When you are in pain, part of you wants to shut yourself off from the world in your own discord, but there is another part of you that wants to take that pain and hand it to others – the gift of misery. In doing that, you hope that someone will see and understand what you feel; that may never happen, but it’s a chance we all want to take.
I lost my dad on July 1st of this year. The loss of a parent is devastating, full of sadness, guilt, reparations, and so on. But it is so much more…and this is my story.
My mother and father were married when I was six years old. My biological father was 5-years gone (out for milk? gone for bread? Nope. Just a loser leaving his wife and kids, it seems). So, my step-dad (and, moving forward, this will be the only occurrence in which you will see this word, because it is woefully incorrect) became my Dad. And we were instant soul-mates. My mother and my sister were always so close and so tight; when my mom and dad married, it felt like I had someone of my own.
Growing up, it was ever apparent that we had common interests and personalities. Out of seven kids, I was the baby and the proclaimed “weirdo” of the bunch. I took (take) so much heat for being “different” and “sensitive,” but my dad was always there, wanting to know about my life and wanting to know about the things that made me happy. My teenage years weren’t angsty – they were filled with friends, activities, and a parent who was there for every stupid teen-aged emotion I went through.
My adult years were tougher. I was in an unhappy marriage for many years and my first child was diagnosed with autism. I can’t begin to tell you what a blessing having my dad as my companion through all of this was. I didn’t have a husband that wanted to go to doctor appointments with me and my son (he could’ve given three shits less), but I had a Dad who wanted to be there. He wanted to learn with me. He wanted to help. He gave me time, love, understanding and peace.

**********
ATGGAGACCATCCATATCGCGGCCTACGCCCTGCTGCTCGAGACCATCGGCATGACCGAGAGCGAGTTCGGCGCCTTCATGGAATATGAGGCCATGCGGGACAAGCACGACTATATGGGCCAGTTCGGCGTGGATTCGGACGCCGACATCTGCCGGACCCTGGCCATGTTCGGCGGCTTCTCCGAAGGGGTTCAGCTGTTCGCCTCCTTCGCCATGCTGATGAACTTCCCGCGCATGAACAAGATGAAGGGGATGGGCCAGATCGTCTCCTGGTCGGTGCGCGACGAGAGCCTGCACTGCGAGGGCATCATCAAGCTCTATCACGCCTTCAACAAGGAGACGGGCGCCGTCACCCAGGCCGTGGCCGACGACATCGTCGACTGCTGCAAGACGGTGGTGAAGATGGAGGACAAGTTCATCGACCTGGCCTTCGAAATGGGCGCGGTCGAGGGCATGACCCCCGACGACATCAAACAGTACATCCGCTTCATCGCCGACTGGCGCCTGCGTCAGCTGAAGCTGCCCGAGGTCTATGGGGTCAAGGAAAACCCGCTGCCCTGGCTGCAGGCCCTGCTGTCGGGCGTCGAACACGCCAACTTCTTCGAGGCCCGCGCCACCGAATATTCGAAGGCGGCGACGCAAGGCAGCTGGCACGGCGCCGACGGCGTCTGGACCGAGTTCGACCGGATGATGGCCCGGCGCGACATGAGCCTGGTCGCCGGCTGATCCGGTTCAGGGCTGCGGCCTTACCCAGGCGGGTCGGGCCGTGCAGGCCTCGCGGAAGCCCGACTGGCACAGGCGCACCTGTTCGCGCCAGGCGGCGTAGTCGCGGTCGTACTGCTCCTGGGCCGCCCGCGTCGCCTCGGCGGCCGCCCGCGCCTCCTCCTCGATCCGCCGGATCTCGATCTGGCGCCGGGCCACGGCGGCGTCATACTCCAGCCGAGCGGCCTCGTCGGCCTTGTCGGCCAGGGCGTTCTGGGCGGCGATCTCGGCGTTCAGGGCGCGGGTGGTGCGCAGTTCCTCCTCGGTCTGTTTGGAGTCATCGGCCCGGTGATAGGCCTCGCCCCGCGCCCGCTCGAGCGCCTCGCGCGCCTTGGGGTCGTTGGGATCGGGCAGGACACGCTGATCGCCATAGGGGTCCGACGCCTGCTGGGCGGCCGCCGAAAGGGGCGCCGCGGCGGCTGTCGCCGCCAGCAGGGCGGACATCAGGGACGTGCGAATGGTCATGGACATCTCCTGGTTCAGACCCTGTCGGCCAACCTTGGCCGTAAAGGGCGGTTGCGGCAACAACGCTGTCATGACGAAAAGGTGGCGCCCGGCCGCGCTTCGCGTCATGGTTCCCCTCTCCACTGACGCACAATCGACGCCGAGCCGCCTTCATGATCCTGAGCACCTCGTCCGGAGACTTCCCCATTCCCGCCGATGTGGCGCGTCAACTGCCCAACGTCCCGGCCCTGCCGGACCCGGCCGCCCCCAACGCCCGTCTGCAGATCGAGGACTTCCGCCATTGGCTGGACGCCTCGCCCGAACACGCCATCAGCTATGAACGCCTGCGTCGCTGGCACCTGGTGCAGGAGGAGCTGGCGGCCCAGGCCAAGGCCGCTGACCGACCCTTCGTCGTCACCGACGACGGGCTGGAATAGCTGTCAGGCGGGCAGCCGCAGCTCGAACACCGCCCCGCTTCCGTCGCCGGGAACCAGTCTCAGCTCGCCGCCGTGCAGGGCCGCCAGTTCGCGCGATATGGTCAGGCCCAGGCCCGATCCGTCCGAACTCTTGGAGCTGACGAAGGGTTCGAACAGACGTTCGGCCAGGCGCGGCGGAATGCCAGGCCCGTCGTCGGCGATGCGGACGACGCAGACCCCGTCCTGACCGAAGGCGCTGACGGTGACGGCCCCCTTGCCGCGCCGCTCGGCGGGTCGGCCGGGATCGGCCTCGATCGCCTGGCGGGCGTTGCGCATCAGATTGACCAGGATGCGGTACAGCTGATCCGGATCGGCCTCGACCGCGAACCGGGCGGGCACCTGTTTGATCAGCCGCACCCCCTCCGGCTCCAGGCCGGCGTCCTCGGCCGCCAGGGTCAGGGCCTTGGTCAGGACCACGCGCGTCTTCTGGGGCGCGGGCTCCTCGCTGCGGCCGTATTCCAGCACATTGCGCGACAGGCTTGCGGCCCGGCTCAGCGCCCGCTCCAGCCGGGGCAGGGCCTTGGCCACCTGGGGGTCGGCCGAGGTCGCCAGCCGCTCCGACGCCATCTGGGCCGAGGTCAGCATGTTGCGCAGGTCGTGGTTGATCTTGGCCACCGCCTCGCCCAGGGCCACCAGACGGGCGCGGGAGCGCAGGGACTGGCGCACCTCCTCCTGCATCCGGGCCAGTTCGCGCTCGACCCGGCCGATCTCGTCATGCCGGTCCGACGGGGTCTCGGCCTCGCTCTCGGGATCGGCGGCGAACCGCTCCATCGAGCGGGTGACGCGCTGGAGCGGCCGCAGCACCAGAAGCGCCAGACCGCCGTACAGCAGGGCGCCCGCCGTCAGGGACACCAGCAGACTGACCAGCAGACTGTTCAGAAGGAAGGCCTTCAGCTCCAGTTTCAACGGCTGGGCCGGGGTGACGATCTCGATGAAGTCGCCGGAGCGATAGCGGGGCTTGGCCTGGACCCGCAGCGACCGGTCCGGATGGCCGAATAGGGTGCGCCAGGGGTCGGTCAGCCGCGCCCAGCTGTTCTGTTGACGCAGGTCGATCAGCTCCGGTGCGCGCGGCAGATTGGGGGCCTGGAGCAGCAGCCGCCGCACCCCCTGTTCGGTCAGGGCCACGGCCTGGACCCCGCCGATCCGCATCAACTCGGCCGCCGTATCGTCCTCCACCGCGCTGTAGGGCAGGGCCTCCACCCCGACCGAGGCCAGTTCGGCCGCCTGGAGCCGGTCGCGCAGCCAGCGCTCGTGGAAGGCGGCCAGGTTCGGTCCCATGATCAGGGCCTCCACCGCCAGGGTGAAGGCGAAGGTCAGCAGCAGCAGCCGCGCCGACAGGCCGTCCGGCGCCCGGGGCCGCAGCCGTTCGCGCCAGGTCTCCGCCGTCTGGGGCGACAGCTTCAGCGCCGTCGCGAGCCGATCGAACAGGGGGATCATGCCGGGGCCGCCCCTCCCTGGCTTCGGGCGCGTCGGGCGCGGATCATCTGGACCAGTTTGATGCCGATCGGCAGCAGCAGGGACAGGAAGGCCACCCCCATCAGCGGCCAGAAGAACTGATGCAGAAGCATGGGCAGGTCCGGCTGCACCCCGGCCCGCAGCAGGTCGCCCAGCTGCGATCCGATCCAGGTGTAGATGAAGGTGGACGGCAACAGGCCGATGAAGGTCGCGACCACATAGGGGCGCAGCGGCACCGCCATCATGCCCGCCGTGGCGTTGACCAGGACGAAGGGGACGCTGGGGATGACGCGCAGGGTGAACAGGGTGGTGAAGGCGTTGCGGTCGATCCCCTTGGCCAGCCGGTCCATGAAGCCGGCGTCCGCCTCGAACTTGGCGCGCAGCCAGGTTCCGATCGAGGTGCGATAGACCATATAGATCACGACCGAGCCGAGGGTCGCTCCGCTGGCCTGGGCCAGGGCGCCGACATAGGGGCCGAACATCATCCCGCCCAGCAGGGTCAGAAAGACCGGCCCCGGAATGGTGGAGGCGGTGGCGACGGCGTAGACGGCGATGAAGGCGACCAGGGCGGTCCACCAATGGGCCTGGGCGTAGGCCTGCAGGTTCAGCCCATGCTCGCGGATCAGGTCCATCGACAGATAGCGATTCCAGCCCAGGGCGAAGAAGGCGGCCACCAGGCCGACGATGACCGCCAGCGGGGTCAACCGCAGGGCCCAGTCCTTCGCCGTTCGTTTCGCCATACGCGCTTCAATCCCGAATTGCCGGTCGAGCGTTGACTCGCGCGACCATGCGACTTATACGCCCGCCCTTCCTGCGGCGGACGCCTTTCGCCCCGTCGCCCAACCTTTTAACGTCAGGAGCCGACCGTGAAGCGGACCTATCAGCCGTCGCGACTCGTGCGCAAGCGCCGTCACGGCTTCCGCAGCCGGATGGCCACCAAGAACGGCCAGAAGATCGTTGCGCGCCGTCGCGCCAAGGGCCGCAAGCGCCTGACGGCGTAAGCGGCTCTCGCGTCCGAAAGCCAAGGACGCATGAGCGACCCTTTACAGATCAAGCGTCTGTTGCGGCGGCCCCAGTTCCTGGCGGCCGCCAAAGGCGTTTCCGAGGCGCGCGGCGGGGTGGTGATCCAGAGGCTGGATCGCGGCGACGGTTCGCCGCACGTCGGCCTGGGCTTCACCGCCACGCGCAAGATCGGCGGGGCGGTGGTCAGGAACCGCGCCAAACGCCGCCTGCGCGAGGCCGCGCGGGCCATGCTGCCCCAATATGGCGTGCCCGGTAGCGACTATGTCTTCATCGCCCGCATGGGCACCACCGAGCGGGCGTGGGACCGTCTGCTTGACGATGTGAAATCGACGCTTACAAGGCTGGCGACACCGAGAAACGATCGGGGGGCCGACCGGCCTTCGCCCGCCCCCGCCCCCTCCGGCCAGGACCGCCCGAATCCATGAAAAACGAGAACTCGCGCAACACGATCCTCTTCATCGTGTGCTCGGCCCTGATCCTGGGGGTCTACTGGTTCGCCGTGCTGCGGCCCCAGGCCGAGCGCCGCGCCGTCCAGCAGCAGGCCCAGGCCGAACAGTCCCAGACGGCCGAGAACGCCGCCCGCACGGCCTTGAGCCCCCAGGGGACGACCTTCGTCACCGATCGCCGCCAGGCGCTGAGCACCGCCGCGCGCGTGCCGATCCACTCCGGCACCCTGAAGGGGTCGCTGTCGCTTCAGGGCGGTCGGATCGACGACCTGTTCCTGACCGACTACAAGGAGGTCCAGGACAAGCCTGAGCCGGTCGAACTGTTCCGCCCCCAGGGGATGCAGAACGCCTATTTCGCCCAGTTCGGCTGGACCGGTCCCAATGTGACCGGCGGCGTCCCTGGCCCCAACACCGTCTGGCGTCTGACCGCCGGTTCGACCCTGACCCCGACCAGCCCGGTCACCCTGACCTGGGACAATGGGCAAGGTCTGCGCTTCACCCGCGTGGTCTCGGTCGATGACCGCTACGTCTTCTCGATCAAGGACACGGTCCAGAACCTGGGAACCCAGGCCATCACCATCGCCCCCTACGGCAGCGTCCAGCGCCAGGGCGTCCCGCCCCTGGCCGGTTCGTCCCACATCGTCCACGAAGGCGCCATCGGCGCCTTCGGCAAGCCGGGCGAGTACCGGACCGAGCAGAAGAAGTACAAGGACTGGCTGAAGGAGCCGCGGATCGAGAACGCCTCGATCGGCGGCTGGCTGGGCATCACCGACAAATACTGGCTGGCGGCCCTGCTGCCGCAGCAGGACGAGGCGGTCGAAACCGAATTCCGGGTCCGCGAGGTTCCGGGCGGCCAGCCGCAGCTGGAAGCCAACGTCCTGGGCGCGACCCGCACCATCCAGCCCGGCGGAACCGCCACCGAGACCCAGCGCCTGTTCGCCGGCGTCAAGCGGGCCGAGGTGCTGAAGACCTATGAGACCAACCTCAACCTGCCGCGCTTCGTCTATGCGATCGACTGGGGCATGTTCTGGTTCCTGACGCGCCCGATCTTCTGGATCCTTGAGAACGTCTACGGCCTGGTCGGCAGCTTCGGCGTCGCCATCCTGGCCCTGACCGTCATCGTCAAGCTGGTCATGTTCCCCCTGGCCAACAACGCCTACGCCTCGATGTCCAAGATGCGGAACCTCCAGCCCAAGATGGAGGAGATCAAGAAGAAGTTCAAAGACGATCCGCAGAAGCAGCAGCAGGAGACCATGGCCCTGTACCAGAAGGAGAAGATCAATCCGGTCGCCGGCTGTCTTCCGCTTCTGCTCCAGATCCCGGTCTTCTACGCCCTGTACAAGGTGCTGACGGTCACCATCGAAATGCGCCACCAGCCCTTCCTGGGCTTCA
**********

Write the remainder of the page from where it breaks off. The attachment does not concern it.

And he was ALWAYS there.
And, now? I’m 35. At an age where I should be helping him in return for everything he gave to me, he’s gone. And I mean GONE. I can’t take comfort that he is “looking down on me” or “always with me” because I don’t FEEL it and I sure as fuck don’t SEE it. I feel angry. I feel alone. I have to accept the fact that the best friend that I (and my two children) ever had is never to be seen or heard from on this Earth again.
I have to look at my mom. My mother, who after so many years, is alone. I should be there for her, and GOD KNOWS I do try, but all that really does is make the absence of such sunshine that much more pronounced.
Two weeks after we buried my dad, I remarried. Two weeks after that, I was off to Europe for the trip of a lifetime. I have a beautiful family and a lovely home – but the emptiness I feel sometimes overshadows everything. How do you get through it? How does every memory that gets jogged at random times during the day not absolutely break your heart?
I miss my dad so much more than I can ever adequately describe.